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I decided I wasn’t going to make a fool of myself in front of 17,000 people. Free movie tickets just aren’t worth that kind of humiliation no matter how brief or forgettable the experience may be.

Chuck and I were strolling the concourse at SAP Center in San Jose prior to a Sharks game last week when a man and a woman, both clad in neon green shirts, approached us.

“Hey, would you like to help us play a game?” the man asked.

So that’s how they pick people to play in the games during intermissions and commercial breaks, I thought. They hypnotize you with their neon spirit wear and then ask for your “help”.

“Depends on the game,” Chuck said. My thoughts exactly.

“We’re going to play ‘He said, She said’ …” the man began.

“Nope!” I interjected. I share my life a few hundred words at a time every other Sunday. I’m not about to make snap judgements in a stadium full of strangers.

“It won’t be personal,” the female said. Clearly, she was the closer meant to butter us up. “It’s Star Wars themed. We’ll ask him some questions and you guess his answers.”

Not going to happen, I said, shaking my head. Thank you, but no thank you. We parted ways. Our neon friends returned to the stream of people in search of a different couple to torture.

I get it. We seemed like prime candidates for such an activity. It was Star Wars night at the Shark Tank, and Chuck and I were dressed for the occasion. My shirt had a cartoon Princess Leia and “I love you” written across the chest. Chuck’s shirt had Han Solo and the classic retort: “I know.”

These shirts only work when we wear them together, and this seemed like a place we could wear them and get the full appreciation they deserved. We wore the shirts during our recent trip to Disneyland and got the ultimate compliment. A cast member noticed us and called out, “Oh my gosh, those are cuter than the ones we sell here.” Chuck and I high-fived. Yes, we really are that adorable.

As Chuck and I continued to swim through the crowd at the Shark Tank, I was having second thoughts. I’ve always wanted to play in one of the intermission games. It seemed like fun, but when presented with the opportunity, I froze. Chuck seemed a bit surprised by my response, too. We could have been on the jumbotron.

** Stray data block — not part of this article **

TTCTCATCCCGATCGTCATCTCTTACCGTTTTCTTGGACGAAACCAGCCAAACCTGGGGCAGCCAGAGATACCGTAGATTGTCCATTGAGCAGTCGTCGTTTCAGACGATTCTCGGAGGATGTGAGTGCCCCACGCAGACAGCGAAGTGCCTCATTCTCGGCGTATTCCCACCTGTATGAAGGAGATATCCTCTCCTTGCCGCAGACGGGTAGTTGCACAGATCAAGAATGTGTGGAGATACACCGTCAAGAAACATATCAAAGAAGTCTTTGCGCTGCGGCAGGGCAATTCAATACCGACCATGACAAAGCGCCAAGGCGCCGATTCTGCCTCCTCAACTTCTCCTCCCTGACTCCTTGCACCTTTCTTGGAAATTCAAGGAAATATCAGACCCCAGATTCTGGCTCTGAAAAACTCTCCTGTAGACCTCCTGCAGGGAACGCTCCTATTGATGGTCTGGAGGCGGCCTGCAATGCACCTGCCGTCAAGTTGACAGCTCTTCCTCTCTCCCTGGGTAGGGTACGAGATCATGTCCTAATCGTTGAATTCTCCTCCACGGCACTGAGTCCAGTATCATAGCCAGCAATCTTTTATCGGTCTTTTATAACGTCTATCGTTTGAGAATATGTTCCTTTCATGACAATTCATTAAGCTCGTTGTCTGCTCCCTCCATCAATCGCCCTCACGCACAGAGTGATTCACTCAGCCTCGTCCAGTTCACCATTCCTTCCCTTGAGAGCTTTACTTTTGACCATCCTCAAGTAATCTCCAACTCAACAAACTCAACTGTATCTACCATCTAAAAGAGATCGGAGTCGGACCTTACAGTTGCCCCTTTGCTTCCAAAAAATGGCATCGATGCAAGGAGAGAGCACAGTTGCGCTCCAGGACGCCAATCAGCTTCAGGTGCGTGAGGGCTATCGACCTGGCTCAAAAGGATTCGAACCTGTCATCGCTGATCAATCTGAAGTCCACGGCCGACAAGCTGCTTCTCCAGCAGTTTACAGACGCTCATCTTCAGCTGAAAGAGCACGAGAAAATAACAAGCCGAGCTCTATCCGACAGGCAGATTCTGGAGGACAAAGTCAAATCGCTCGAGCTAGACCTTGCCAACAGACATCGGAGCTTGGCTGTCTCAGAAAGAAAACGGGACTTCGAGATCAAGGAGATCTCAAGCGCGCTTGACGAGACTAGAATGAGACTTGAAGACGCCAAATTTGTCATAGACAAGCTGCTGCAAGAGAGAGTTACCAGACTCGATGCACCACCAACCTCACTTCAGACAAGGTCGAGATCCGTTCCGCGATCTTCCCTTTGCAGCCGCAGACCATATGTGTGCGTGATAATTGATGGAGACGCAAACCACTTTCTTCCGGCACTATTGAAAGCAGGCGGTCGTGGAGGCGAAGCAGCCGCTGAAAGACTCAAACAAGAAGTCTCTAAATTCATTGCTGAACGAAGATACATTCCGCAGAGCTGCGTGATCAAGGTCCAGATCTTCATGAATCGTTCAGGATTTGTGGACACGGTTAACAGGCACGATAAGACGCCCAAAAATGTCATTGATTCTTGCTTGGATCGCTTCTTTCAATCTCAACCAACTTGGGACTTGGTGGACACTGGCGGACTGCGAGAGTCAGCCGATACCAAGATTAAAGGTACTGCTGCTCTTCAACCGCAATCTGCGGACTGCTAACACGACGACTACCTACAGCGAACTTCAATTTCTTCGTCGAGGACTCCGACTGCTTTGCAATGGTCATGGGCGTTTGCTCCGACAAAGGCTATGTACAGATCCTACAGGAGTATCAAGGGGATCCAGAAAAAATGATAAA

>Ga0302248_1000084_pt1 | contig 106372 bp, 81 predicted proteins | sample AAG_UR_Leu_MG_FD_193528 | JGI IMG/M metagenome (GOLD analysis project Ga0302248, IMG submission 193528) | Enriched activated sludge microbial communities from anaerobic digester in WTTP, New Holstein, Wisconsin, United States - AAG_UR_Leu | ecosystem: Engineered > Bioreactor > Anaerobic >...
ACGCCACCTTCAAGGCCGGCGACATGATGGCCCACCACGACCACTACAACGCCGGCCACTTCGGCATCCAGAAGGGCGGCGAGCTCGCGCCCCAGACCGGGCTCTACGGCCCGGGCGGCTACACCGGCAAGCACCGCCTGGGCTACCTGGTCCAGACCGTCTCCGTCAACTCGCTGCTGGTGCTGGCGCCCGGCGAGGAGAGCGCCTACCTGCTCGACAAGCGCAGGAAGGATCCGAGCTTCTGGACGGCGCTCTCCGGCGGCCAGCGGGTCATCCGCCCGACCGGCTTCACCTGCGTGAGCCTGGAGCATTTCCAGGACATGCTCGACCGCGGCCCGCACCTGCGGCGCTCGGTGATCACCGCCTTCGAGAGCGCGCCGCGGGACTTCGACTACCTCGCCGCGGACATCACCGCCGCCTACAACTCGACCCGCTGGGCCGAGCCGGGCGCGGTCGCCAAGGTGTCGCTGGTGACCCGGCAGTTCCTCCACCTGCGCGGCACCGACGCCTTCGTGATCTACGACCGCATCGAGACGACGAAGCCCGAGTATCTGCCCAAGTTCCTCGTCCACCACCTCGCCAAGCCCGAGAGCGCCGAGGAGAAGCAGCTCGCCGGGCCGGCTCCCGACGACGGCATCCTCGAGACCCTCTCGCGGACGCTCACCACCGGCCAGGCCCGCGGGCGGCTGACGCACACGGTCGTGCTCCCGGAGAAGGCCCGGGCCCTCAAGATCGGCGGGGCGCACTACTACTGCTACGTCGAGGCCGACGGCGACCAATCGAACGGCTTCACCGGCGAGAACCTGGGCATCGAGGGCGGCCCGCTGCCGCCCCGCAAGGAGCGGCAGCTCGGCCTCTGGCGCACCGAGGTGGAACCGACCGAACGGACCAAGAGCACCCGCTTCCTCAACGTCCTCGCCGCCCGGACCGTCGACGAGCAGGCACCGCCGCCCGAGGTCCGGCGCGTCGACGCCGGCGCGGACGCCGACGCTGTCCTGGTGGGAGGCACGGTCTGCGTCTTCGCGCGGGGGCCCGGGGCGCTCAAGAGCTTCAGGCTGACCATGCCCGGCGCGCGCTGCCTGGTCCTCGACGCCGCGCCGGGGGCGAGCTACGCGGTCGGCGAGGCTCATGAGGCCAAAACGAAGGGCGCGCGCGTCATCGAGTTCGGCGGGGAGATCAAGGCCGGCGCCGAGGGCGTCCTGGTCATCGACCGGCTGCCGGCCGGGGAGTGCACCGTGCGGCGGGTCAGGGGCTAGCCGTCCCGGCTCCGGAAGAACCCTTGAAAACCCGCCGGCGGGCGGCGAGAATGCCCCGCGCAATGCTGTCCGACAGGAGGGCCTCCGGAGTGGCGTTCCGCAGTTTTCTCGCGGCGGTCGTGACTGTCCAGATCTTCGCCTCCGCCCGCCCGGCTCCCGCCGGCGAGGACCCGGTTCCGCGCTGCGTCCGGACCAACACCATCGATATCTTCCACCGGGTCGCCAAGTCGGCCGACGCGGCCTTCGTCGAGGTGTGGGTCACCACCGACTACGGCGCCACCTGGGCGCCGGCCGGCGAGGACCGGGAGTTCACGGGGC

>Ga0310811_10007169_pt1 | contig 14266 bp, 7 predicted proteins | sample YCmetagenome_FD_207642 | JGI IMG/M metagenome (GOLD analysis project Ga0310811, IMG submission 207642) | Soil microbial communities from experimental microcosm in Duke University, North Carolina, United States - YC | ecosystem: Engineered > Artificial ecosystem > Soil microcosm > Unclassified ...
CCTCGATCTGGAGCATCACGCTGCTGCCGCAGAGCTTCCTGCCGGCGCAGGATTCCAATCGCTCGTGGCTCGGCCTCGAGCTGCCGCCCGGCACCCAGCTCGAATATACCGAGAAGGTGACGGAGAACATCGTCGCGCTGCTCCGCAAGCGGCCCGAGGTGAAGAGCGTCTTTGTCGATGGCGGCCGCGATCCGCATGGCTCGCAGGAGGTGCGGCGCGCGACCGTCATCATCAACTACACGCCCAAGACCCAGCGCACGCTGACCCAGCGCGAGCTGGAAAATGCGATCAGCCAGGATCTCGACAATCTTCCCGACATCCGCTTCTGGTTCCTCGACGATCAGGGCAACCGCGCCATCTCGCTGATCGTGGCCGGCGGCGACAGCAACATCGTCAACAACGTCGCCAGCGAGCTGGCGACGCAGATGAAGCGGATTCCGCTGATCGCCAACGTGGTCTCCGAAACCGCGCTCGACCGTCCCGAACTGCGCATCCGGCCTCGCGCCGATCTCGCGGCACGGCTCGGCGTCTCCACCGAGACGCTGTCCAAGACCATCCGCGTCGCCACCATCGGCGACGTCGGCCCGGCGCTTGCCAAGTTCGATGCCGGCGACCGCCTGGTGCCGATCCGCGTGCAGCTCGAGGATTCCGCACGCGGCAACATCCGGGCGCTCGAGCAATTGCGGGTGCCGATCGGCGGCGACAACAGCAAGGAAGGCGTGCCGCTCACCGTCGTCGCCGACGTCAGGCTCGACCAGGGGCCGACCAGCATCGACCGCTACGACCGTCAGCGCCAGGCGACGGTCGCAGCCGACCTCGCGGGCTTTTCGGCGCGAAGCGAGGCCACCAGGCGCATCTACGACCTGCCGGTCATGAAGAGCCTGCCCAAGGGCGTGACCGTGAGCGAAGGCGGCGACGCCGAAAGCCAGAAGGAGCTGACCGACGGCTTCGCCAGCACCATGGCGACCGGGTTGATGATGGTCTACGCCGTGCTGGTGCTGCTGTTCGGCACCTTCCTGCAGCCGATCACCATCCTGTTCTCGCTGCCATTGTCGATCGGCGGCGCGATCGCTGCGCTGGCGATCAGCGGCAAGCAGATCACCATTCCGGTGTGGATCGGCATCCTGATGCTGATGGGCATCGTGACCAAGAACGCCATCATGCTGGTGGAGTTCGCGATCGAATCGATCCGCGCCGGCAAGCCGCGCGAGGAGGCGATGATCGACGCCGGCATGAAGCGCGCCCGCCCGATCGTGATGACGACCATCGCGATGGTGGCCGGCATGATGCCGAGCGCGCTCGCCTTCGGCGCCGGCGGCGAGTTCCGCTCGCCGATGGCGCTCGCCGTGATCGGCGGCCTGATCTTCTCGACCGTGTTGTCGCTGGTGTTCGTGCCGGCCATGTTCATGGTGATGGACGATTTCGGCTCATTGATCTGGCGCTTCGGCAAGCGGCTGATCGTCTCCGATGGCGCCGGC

I had to go with my gut, though. I’ve known Chuck for 10 years, and we’ve been romantically linked for 9 and married for 4, but I’ve only known about his love for “Star Wars” for 2. My own appreciation for “Star Wars” is only 2 years old. The math just didn’t add up for a spotlight-seeking Sharks fan.

During the second intermission, the “He said, She said” couple was escorted onto the ice. I was already feeling better about my decision. I would have fallen on my rear for sure.

In the game, the man had to shoot the puck and score a goal to win two “Star Wars” passes. For each question his lady answered correctly, he got to move closer to the net to improve his chances of making the goal.

Chuck and I decided we would play along from the stands. This couple had four months of dating on our four years of marriage. Maybe we would have had a chance afterall.

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Question 1: What is his favorite “Star Wars” movie?

I have no idea what Chuck’s favorite “Star Wars” film is. Next question.

If your man could be any character from the franchise, who would he be?

“Han Solo.” I guessed. My lady counterpart on the ice guessed the same. “No,” Chuck said as he pondered who he’d rather be.

What man doesn’t want to be Han Solo?! Ice man wanted to be Han Solo and the ‘He said, She said’ couple were now two for two.

“Yoda.” Chuck finally decided. “He’s a little, nerdy guy who is secretly a badass.”

I chuckled. Yoda would have been my second guess.

Looks like we will be paying for our own movie tickets either way.

Samie Hartley is the Napa Valley Register online editor. Simple & Sassy runs every other Sunday. She can be reached at


Online Editor/Calendar Editor

Samie Hartley is the Napa Valley Register online editor. Her column Simple & Sassy runs on alternating Sundays.